Practical Testing: 18 - Removing the potential to deadlock

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Back in 2004, I wrote a series of articles called "Practical Testing" where I took a piece of complicated multi-threaded code and wrote tests for it. I then rebuild the code from scratch in a test driven development style to show how writing your tests before your code changes how you design your code. Since then there have been various changes and fixes and redesigns all of which were made considerably easier due to the original tests.

There has always been a potential for deadlock when using the timer queue, which is unfortunate but something that you can avoid if you know the rules. The problem is that if you have a lock in your code which you hold when calling into the timer queue and you also try and acquire your lock when the timer queue calls into you in OnTimer() and you're using the CThreadedCallbackTimerQueue then you will deadlock as the threaded timer queue has its own lock which it acquires when you call into the queue and which it holds when it calls into you via OnTimer(). As I pointed out in Part 12, the threading is orthogonal, so it's only the CThreadedCallbackTimerQueue that has this problem, but this is probably the class you're most likely to use!

So, this time around we'll adjust the CThreadedCallbackTimerQueue so that it doesn't have to hold its lock when it calls back into you and thus we'll remove the potential for deadlock and make the code much easier to use correctly. In addition we'll make it easier to use either the new CCallbackTimerQueueEx or the original CCallbackTimerQueue with CThreadedCallbackTimerQueue.

The first problem that we'll address is being able to use either implementation of the timer queue with the threaded timer queue. Right now the problem is that we're tied to the concrete object of CCallbackTimerQueue. We can break that tie in the usual way by slipping in an interface. I don't want to extend IQueueTimers as that's the interface that clients of the timer queue use and it's not appropriate for a client of the queue to be able to do the things that we want the CThreadedCallbackTimerQueue to be able to do. So, IManagerTimerQueue will extend IQueueTimers and add the support that we need to be able to compose timer queues from other queues. Initially that support is for GetNextTimeout() and HandleTimeouts(). Once we add this interface and adjust the two existing queues to implement it and the threaded queue to work in terms of it it's easy to add some configuration flags to the threaded queue's constructor so that we can select the queue that we want to use when we create the threaded queue.

The lock holding problem is slightly harder to address. The problem exists because of this code in Run() in the threaded timer queue:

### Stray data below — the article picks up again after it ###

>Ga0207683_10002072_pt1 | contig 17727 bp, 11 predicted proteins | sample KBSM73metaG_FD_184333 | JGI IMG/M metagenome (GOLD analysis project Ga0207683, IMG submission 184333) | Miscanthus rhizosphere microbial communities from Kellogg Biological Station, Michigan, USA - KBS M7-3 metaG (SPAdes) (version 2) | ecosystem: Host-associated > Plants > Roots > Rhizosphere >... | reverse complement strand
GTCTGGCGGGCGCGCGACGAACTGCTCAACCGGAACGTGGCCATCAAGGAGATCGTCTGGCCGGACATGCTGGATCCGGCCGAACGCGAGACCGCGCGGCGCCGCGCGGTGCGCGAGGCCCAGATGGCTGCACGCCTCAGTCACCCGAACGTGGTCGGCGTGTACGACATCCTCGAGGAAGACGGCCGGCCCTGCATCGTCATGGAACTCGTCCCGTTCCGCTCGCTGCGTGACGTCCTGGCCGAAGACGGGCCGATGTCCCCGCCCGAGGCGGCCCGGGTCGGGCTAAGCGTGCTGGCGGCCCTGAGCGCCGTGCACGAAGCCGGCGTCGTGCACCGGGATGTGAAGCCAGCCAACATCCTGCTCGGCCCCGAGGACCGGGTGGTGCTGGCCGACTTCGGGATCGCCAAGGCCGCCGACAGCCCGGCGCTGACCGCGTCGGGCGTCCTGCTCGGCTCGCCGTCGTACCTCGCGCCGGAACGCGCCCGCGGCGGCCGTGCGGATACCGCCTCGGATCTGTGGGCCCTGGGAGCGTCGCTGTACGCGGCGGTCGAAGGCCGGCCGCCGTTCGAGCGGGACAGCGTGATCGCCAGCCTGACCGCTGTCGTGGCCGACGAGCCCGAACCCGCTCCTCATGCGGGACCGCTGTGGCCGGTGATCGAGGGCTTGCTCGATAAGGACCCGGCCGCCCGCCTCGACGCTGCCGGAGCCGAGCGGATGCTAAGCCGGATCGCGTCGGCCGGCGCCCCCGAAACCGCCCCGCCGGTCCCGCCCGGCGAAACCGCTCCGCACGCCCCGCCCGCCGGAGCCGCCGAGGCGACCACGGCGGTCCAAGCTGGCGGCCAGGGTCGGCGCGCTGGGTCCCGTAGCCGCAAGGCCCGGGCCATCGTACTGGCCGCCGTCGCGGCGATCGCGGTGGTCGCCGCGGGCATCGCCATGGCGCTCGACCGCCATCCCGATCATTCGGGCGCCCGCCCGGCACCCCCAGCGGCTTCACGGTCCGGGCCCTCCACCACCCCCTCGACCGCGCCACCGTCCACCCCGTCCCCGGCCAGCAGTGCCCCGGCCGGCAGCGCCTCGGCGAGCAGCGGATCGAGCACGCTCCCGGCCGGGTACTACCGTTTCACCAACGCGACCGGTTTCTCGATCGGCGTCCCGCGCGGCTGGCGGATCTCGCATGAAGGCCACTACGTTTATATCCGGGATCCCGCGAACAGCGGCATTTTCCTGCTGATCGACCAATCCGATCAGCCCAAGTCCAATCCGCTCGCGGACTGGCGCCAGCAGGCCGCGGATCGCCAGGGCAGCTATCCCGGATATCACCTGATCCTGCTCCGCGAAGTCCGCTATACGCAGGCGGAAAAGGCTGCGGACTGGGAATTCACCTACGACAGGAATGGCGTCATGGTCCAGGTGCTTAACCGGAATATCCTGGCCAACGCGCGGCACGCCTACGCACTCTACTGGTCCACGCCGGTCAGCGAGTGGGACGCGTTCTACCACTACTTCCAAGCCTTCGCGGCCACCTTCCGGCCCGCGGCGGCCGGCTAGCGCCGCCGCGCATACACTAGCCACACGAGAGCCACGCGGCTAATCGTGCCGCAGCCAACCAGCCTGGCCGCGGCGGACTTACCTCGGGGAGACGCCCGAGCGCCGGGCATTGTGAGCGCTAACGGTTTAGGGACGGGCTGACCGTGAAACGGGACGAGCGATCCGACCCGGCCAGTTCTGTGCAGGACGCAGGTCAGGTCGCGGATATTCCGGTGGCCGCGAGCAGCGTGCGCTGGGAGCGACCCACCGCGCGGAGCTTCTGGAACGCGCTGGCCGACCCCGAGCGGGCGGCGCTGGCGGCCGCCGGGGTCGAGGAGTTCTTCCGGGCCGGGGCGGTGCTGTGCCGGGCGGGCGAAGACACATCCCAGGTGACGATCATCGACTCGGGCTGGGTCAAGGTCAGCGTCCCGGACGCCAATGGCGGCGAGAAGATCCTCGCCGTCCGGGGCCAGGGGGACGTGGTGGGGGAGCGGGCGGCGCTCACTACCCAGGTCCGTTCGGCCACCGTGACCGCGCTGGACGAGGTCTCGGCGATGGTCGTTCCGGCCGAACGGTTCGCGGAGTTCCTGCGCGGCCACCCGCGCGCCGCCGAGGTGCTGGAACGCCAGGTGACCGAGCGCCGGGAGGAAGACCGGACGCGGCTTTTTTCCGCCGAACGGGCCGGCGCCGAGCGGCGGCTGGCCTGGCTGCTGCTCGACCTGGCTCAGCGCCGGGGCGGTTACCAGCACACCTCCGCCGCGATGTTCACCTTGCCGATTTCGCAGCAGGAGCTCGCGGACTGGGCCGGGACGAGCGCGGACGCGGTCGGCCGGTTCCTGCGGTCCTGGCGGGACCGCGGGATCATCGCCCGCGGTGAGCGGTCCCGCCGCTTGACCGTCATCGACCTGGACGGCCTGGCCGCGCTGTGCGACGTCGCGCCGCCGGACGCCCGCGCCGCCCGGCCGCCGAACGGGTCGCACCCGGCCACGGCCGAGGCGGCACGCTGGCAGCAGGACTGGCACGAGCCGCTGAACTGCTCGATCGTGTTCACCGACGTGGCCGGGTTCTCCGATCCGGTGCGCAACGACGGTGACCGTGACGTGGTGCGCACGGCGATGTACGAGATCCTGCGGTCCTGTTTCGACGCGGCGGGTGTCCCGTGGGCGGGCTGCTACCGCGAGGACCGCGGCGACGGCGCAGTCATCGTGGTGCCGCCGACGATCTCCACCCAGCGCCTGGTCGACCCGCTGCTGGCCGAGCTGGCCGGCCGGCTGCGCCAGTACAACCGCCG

while (!m_shutdown)
{
   const Milliseconds timeout = GetNextTimeout();
  
   if (timeout == 0)
   {
      CCriticalSection::Owner lock(m_criticalSection);
   
      m_timerQueue.HandleTimeouts();
   }
   else 
   {
      m_stateChangeEvent.Wait(timeout);
   }
}

To maintain the thread safety of the data structures inside the queue we lock our critical section when we call HandleTimeouts(). We also lock around all other calls into the queue implementation. Inside the implementation, in HandleTimeouts(), we do this:

void CCallbackTimerQueue::HandleTimeouts()
{
   while (0 == GetNextTimeout())
   {
      TimerQueue::iterator it = m_queue.begin();
      
      TimerData *pData = it->second;
  
      m_queue.erase(it);
  
      Handle handle = reinterpret_cast<handle>(pData);
  
      MarkHandleUnset(handle);
  
      pData->OnTimer();
  
      if (pData->IsOneShotTimer())
      {
         DestroyTimer(handle);
      }
   }
}

which means that our lock is held when OnTimer() is called.

The first step in solving this problem is to break the timer processing into several functions and separate the pieces that require that they're locked to maintain thread safety from the pieces that do not require locking. Logically we need the queue to expose something like this; BeginTimeoutHandling(), HandleTimeout() and EndTimeoutHandling() where HandleTimeout() doesn't need a lock to be held to maintain thread safety.

Our new interface looks a bit like this:

class IManageTimerQueue : public IQueueTimers
{
   public :
  
      virtual Milliseconds GetNextTimeout() = 0;
  
      virtual void HandleTimeouts() = 0;
  
      typedef ULONG_PTR * TimeoutHandle;
  
      static TimeoutHandle InvalidTimeoutHandleValue;